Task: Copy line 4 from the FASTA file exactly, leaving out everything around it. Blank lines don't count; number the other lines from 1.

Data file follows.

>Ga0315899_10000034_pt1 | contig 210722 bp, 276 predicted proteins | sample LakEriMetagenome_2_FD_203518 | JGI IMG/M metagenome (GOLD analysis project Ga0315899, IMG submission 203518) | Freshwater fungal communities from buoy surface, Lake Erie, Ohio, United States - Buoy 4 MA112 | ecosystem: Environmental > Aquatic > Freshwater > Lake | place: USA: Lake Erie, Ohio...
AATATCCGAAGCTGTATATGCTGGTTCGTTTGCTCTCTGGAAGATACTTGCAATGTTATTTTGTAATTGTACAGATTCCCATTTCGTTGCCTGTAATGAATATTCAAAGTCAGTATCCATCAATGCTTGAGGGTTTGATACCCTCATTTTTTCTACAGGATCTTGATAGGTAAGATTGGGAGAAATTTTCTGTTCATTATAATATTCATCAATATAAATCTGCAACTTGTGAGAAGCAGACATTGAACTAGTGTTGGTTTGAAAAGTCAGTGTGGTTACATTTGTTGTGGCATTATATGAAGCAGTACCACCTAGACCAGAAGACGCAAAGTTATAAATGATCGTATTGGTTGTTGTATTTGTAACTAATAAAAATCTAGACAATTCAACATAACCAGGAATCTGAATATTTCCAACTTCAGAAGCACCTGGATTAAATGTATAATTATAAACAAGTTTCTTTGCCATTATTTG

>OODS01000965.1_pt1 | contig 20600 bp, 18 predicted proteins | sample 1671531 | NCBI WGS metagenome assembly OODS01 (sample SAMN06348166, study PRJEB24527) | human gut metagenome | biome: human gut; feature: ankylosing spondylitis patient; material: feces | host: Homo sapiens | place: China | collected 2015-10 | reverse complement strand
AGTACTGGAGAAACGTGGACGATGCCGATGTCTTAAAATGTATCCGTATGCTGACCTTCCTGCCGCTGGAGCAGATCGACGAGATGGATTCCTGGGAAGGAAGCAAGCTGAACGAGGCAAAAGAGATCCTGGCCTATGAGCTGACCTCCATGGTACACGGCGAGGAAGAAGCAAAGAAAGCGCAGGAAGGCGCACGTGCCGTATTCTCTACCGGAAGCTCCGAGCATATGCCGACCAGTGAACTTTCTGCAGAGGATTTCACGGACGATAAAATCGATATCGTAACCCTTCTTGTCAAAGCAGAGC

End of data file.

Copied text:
AGTACTGGAGAAACGTGGACGATGCCGATGTCTTAAAATGTATCCGTATGCTGACCTTCCTGCCGCTGGAGCAGATCGACGAGATGGATTCCTGGGAAGGAAGCAAGCTGAACGAGGCAAAAGAGATCCTGGCCTATGAGCTGACCTCCATGGTACACGGCGAGGAAGAAGCAAAGAAAGCGCAGGAAGGCGCACGTGCCGTATTCTCTACCGGAAGCTCCGAGCATATGCCGACCAGTGAACTTTCTGCAGAGGATTTCACGGACGATAAAATCGATATCGTAACCCTTCTTGTCAAAGCAGAGC